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Thursday, June 30, 2022

Thompson advised against raising tuition by state GOP lawmakers

University of Wisconsin System interim President Tommy Thompson claims Republican leaders in the state legislature advised him to not raise tuition in his first budget request. 

The Wisconsin Policy Forum (WPF), a nonpartisan research organization, hosted a panel discussion with Thompson on Monday focused on the minimal state support for the UW System — the panel also included UW-Madison Chancellor Rebecca Blank and UW-Milwaukee Chancellor Mark Mone.

WPF released a study in December displaying that state and local tax appropriations in Wisconsin dropped from $10,333 per student to $6,846 per student, which is well below the national average. 

In 2013, State lawmakers imposed an eight-year tuition freeze for UW System schools, due to the financial stress at the universities — though Blank pointed out that in-state tuition at UW-Madison is already about $3,000 less than peer institutions in Minnesota and Illinois. 

When Thompson was questioned on whether it was time to end the tuition freeze at the state’s universities to relieve financial burden, he said GOP leaders in the Legislature warned it would sink the UW budget.

"I have been told in no uncertain terms by the leadership of the Legislature that if I come in with a tuition increase, the budget is not going to go anywhere," Thompson said. "So, I've got to balance a tuition increase proposal with getting the rest of the budget through."

Thompson wants a $96 million increase in state revenue for the UW System, part of which would go toward establishing a grant program at state colleges offering free tuition for some students in low-income families. But without a tuition raise, that increase looks unlikely to happen.

“Now I can’t afford to come back out of this budget without winning," Thompson said. "I have been told that if I come in [with a tuition raise], I'm going to lose, I've got to take that into consideration. So, right now, I think the tuition increase is going to be a battle for another day.”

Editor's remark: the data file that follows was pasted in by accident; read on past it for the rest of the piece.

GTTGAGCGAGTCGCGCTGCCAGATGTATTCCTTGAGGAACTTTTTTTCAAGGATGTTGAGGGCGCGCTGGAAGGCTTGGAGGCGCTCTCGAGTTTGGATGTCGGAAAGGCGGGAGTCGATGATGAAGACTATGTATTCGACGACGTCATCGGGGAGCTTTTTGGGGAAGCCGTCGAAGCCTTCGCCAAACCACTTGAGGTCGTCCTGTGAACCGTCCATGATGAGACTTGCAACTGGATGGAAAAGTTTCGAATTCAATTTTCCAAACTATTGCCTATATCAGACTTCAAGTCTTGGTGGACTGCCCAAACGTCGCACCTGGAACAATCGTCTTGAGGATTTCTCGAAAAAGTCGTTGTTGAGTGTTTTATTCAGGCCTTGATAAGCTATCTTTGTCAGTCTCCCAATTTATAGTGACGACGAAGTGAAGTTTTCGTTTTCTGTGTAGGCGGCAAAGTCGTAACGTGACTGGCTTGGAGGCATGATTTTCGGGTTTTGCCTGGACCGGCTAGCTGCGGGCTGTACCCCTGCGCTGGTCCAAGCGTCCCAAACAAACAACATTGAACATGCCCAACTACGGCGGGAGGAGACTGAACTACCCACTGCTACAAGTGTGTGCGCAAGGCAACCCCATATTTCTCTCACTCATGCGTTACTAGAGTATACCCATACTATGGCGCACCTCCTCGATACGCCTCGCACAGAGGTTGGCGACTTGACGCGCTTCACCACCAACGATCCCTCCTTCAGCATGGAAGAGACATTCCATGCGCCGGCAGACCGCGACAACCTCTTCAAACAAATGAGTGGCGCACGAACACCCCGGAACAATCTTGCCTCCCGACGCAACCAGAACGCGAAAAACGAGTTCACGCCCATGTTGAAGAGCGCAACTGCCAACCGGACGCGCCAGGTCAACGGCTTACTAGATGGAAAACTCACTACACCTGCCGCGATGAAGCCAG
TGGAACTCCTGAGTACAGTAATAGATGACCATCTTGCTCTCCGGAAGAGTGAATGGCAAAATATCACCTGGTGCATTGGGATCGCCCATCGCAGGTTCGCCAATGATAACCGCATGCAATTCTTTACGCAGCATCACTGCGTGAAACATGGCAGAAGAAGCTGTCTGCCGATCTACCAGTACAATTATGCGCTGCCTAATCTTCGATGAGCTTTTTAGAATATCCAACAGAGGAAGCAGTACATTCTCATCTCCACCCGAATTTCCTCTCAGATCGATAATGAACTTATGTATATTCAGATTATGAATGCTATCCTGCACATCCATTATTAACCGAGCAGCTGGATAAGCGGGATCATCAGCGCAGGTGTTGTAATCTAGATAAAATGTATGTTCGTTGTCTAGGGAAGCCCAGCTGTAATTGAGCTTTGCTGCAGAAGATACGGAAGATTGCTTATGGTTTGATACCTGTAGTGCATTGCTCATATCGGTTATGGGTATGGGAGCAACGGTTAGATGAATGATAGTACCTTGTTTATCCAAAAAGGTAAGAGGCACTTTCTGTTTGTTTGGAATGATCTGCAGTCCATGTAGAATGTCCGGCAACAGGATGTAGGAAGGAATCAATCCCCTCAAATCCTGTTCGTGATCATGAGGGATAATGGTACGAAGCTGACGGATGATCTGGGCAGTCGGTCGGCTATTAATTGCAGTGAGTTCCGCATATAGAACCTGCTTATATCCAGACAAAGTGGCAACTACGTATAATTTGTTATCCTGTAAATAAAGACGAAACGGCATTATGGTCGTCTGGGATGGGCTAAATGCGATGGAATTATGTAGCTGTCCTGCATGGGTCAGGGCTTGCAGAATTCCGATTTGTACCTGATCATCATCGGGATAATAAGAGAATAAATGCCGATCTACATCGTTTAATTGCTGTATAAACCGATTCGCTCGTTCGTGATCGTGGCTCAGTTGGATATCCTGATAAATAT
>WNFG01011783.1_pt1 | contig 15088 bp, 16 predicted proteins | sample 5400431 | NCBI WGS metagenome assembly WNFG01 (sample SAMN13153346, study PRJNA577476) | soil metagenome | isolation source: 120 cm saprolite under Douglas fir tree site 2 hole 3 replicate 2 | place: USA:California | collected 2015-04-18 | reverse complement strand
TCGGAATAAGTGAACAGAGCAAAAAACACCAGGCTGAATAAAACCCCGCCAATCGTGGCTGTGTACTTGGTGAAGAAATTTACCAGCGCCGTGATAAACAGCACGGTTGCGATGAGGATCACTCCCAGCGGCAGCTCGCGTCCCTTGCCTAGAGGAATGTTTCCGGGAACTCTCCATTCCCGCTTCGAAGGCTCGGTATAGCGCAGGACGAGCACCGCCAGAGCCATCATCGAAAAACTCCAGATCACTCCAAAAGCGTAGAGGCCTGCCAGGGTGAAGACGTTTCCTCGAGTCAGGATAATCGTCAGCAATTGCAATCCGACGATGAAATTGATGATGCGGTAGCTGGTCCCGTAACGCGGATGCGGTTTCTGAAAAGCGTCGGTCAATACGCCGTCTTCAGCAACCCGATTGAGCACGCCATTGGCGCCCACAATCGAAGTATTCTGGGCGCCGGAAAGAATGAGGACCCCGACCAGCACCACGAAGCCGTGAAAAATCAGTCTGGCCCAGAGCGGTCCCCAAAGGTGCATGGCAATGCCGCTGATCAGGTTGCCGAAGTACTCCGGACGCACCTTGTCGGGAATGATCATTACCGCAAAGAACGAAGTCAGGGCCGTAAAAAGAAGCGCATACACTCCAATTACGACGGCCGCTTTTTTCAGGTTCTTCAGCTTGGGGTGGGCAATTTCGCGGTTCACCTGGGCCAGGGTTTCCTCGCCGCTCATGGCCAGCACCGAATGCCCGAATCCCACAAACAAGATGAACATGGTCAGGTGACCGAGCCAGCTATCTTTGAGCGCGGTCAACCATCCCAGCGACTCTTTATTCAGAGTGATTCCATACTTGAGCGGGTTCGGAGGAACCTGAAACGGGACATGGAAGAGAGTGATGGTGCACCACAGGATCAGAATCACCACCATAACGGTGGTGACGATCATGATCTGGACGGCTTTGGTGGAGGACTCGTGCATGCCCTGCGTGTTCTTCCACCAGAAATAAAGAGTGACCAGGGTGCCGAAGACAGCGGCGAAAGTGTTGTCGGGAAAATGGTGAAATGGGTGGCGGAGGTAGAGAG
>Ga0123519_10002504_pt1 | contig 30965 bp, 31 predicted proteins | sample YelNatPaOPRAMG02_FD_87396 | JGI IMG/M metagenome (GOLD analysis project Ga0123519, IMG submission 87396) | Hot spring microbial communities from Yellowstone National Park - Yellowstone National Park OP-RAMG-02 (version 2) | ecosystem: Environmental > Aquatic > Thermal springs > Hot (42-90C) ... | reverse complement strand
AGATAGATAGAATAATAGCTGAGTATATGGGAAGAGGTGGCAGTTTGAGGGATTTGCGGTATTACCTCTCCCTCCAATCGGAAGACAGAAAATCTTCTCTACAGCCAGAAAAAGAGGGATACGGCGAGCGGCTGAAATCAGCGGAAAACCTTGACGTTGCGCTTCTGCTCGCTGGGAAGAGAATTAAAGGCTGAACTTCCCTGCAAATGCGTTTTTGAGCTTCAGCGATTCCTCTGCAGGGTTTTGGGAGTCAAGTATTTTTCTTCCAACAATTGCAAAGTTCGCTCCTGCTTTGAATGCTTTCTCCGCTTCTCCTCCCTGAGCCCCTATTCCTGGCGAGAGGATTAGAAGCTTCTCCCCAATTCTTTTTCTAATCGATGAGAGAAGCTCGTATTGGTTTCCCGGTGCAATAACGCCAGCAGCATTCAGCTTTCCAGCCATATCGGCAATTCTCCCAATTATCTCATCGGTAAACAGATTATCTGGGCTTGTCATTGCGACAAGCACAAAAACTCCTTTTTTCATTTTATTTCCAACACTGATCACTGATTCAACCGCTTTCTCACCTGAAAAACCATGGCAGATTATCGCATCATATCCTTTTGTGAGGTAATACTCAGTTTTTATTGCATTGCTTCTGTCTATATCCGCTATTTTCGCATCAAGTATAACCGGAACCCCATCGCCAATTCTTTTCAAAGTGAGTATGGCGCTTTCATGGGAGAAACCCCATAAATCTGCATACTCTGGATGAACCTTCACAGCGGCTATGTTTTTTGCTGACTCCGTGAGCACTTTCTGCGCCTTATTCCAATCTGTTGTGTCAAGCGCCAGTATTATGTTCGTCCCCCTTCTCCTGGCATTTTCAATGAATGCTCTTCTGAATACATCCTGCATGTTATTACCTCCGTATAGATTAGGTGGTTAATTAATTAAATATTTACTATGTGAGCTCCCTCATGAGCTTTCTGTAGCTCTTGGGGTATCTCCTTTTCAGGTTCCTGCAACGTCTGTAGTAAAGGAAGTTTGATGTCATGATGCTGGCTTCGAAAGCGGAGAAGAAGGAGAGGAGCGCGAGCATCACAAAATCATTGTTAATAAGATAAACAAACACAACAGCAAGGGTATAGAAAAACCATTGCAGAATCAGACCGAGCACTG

The budget, which was approved by the UW Board of Regents last August, seeks authority from legislators to allow the system to borrow up to $1 billion to help recover the financial damage COVID-19 has caused. The UW-Madison campus has estimated that by July of this year, it will have lost $320 million in revenue since the pandemic began. Unlike many other public universities in America, the Wisconsin System has to ask its state congress to borrow money, which has hampered efforts to get that funding.

"Look at my athletic department, which has been financially devastated this year," Blank said. "In the absence of borrowing, I couldn’t do other things which I'm trying desperately to do." 

If Blank didn’t shift money placements into different initiatives, she claims she would have had to implement mass layoffs including coaching positions, which would have forced her to rebuild the athletic programs the following year. 

The Big Ten football conference offered loans to universities who were hit by COVID-19 related losses, said Blank. However, she said UW-Madison was the only university who formally requested a loan, since other institutions already had bonds to help them in the short term, according to WPR.

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In June, previous UW System President Ray Cross unsuccessfully requested Evers and Republican legislative leaders to consider granting the bonding authority to the state’s colleges and universities, which proved unsuccessful. At the time, Assembly Speaker Robin Vos, R-Rochester, and then-Senate Majority Leader Scott Fitzgerald, R-Juneau, claimed they would discuss the idea.

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